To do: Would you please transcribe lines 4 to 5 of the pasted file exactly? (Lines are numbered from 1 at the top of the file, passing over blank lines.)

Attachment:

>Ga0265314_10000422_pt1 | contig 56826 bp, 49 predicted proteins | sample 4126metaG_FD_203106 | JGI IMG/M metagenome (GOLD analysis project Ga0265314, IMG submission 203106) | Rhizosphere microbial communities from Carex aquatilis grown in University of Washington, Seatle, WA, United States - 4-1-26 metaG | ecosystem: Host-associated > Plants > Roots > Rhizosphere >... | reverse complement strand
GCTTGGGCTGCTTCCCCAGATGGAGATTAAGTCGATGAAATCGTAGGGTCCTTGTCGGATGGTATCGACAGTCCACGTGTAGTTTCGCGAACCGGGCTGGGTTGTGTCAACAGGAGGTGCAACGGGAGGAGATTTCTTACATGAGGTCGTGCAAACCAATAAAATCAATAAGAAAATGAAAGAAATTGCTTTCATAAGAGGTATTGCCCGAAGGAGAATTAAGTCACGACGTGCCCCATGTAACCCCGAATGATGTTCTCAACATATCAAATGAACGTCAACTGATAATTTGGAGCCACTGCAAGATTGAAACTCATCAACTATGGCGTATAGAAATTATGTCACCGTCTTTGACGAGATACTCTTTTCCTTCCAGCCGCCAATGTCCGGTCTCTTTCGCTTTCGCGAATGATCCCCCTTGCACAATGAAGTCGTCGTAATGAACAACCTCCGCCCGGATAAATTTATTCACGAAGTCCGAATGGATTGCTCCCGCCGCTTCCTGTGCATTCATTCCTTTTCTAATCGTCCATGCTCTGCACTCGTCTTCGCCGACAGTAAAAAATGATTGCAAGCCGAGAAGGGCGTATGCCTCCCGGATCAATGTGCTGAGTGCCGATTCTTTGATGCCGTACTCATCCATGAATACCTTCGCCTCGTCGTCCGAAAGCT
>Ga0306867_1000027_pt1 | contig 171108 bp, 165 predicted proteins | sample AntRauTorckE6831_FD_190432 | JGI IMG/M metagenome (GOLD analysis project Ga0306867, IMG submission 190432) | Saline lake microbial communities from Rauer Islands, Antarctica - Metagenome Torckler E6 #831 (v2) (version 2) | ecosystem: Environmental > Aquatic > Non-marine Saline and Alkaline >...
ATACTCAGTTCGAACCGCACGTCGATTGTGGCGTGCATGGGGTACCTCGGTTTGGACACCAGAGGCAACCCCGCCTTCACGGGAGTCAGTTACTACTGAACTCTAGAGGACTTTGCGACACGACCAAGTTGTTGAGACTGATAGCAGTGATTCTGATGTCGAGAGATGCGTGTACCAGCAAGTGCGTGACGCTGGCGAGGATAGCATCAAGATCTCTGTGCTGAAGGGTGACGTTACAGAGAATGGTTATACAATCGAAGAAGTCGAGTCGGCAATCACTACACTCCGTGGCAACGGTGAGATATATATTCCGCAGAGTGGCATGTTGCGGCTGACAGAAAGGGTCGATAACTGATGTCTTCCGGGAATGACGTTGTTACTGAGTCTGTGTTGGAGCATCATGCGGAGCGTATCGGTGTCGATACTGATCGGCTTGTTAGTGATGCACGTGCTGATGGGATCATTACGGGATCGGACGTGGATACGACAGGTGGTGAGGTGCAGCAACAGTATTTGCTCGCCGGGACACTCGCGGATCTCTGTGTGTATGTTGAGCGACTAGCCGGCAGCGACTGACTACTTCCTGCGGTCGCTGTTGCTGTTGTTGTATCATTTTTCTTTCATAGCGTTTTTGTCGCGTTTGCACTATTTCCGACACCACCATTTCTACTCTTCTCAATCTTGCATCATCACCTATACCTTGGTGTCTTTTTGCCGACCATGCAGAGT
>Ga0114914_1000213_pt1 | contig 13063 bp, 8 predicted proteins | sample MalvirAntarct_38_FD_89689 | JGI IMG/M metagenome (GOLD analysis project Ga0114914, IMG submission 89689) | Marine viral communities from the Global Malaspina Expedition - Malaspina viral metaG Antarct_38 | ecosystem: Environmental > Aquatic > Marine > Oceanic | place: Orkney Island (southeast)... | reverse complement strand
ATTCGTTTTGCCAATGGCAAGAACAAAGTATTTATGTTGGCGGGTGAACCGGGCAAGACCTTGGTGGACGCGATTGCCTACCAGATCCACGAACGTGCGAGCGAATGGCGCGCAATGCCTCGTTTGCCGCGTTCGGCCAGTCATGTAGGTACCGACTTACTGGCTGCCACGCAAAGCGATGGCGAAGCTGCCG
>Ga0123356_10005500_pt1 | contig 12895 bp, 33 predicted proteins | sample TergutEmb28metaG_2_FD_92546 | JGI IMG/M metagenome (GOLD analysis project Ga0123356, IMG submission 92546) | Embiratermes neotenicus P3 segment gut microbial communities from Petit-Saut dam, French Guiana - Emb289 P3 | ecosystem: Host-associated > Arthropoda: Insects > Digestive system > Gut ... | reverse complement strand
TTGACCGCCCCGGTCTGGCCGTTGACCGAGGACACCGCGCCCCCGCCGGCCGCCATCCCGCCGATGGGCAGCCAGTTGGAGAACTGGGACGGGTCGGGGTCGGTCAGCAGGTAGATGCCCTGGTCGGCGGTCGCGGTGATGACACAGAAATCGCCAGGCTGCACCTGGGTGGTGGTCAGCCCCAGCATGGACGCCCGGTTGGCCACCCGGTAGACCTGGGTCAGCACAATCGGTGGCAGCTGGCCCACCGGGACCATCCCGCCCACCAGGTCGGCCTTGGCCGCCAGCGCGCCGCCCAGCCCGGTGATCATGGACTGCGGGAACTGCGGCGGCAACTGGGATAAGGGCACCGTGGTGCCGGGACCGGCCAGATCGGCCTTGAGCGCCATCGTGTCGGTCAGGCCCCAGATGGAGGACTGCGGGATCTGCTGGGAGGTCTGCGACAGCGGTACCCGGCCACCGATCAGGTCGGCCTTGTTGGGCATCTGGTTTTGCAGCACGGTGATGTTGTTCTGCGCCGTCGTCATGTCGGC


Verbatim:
ATACTCAGTTCGAACCGCACGTCGATTGTGGCGTGCATGGGGTACCTCGGTTTGGACACCAGAGGCAACCCCGCCTTCACGGGAGTCAGTTACTACTGAACTCTAGAGGACTTTGCGACACGACCAAGTTGTTGAGACTGATAGCAGTGATTCTGATGTCGAGAGATGCGTGTACCAGCAAGTGCGTGACGCTGGCGAGGATAGCATCAAGATCTCTGTGCTGAAGGGTGACGTTACAGAGAATGGTTATACAATCGAAGAAGTCGAGTCGGCAATCACTACACTCCGTGGCAACGGTGAGATATATATTCCGCAGAGTGGCATGTTGCGGCTGACAGAAAGGGTCGATAACTGATGTCTTCCGGGAATGACGTTGTTACTGAGTCTGTGTTGGAGCATCATGCGGAGCGTATCGGTGTCGATACTGATCGGCTTGTTAGTGATGCACGTGCTGATGGGATCATTACGGGATCGGACGTGGATACGACAGGTGGTGAGGTGCAGCAACAGTATTTGCTCGCCGGGACACTCGCGGATCTCTGTGTGTATGTTGAGCGACTAGCCGGCAGCGACTGACTACTTCCTGCGGTCGCTGTTGCTGTTGTTGTATCATTTTTCTTTCATAGCGTTTTTGTCGCGTTTGCACTATTTCCGACACCACCATTTCTACTCTTCTCAATCTTGCATCATCACCTATACCTTGGTGTCTTTTTGCCGACCATGCAGAGT
>Ga0114914_1000213_pt1 | contig 13063 bp, 8 predicted proteins | sample MalvirAntarct_38_FD_89689 | JGI IMG/M metagenome (GOLD analysis project Ga0114914, IMG submission 89689) | Marine viral communities from the Global Malaspina Expedition - Malaspina viral metaG Antarct_38 | ecosystem: Environmental > Aquatic > Marine > Oceanic | place: Orkney Island (southeast)... | reverse complement strand